May 03, 2019 14:50
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A smart city is a town, or city, that uses different types of IoT devices to collect and use data about the city itself. Data is collected from the citizens and devices and is then processed to track things such as traffic management, power plants, crime detection and water supply networks. Increasingly, the technology is being used to help schools, libraries and other community services. A city government can use IoT devices to optimise traffic flow during rush hour or to dim certain streetlights, depending on pedestrian flow.
Examples of Smart City initiatives:
Amsterdam, The Netherlands.
In 2009 the city of Amsterdam set up the Smart City initiative. This initiative is special because it holds an annual challenge for residents of the city to come up with ideas on how to improve living social conditions around the city of Amsterdam. One such idea that came from the annual challenge is an application called Mobypark. This application enables people in the city to rent out parking spaces to people that need them. This, in turn, reduces the number of cars on the streets, as well as helping people earn a bit of cash on the side.
Another good example of IoT in the city of Amsterdam is smart lighting. Municipal councils are able to use data from foot traffic and CCTV to determine which routes are most used and are able to dim the street lighting in less used streets in the evening and at night. This has led to a decrease in carbon emissions from the city.
Trikala is fast becoming known as the Silicon Valley of Greece. When mayor Dimitris Papastergiou took office in 2014, he had grand plans for the small city of 82,000 but had no budget. The municipality was around £40 million in debt, but, with the help from his vision, and backing from various EU technology funds, he has managed to reduce that debt by £20 million.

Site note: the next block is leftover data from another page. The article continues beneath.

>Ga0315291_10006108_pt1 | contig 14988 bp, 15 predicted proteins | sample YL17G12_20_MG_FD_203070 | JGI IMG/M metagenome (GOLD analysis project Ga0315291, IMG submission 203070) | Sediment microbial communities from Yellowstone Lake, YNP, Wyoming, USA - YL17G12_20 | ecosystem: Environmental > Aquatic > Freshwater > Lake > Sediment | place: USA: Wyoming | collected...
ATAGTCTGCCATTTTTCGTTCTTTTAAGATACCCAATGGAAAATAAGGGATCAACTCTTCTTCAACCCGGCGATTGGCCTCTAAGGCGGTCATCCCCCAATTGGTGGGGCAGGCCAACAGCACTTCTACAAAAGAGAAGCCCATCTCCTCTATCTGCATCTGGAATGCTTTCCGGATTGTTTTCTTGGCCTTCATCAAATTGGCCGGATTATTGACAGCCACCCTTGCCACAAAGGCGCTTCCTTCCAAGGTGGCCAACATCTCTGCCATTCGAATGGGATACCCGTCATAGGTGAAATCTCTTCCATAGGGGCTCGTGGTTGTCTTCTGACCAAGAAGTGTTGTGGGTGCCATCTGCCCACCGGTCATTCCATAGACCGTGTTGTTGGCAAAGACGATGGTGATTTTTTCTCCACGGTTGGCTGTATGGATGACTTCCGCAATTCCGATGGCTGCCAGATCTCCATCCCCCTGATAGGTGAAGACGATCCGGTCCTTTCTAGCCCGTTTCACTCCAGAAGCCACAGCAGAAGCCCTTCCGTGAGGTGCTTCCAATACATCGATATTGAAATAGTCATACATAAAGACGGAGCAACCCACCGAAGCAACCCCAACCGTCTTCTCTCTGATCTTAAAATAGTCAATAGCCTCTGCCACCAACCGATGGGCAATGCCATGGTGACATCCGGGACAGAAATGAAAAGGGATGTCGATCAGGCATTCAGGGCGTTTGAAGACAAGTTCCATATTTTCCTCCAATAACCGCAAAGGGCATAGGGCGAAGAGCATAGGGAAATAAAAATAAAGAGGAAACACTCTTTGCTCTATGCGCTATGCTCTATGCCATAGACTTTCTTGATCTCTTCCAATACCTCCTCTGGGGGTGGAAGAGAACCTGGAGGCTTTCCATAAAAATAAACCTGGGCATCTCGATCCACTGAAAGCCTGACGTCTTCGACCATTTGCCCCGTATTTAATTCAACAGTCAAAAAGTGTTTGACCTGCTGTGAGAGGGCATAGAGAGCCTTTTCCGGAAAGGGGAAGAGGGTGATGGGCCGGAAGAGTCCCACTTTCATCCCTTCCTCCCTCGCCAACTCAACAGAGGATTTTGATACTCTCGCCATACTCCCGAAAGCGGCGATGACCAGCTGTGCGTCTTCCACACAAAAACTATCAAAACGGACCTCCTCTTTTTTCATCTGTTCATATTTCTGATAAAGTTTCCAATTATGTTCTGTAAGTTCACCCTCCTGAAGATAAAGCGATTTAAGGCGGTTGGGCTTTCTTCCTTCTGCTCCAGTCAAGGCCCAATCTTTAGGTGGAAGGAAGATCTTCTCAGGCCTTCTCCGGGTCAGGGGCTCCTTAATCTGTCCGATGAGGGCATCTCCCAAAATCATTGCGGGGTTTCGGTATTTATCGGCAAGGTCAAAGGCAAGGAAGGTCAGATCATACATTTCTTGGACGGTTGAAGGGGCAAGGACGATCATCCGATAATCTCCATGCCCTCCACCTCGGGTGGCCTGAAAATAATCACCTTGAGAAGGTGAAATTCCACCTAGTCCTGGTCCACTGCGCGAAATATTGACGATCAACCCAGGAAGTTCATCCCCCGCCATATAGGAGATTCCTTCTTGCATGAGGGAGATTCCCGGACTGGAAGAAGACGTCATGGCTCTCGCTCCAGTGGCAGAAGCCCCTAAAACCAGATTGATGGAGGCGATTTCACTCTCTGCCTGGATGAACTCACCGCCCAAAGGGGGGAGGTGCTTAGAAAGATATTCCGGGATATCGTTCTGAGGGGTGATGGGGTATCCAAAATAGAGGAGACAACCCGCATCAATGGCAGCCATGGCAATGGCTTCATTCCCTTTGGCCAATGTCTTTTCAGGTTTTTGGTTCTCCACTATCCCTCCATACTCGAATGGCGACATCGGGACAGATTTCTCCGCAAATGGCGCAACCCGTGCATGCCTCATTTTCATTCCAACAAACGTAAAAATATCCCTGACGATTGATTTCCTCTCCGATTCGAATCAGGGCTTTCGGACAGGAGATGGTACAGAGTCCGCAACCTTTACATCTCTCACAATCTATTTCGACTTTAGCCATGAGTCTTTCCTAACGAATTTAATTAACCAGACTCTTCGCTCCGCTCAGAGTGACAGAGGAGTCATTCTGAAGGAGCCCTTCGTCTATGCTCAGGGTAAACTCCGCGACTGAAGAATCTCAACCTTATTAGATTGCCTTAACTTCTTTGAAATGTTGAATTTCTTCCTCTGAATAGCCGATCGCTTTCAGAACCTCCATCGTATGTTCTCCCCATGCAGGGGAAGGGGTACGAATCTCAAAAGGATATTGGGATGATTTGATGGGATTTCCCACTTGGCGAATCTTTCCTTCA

One of the innovations that were trialled in the city of Trikala, is an automated bus system. The unmanned service was in trial for six months, and rather than being a permanent change to the city, the mayor explained it was more to capture the imagination of the citizens.
Other, more impactful changes were made, one of which was the introduction of an e-complaint system. Residents file complaints to the council, which could range from late rubbish collection to a street lamp that is broken. That information is then fed through a series of programmes, and responded to. The whole process means that issues are able to be dealt with a lot quicker, with an average of eight days, instead of nearly a month.
There are a wealth of examples to talk about when it comes to IoT in Barcelona. We could mention the free wifi that is piped through street lamps, or sensors that watch air quality.
Sensors in the Parc del Centre de Poblenou monitor the water requirements of the plants and trees in the park, alerting gardening staff to what needs to get watered and when.
The street lights are also changed when the emergency services are en route to a call. The lights change to assist the movement of the vehicles as much as possible in the event of an emergency, even predicting the route the vehicle will take.
What we can see from the examples above is the sheer versatility and variance of IoT in use in cities today. The same is happening all over the world. With applications being tailored to the needs of different cities. What might work in one city, might not work as well in another. What is needed in one city will be different from what is needed in another. But the constant of the Internet of Things revolutionising our cities and urban spaces remains. And will continue to change the world we live in for a long time
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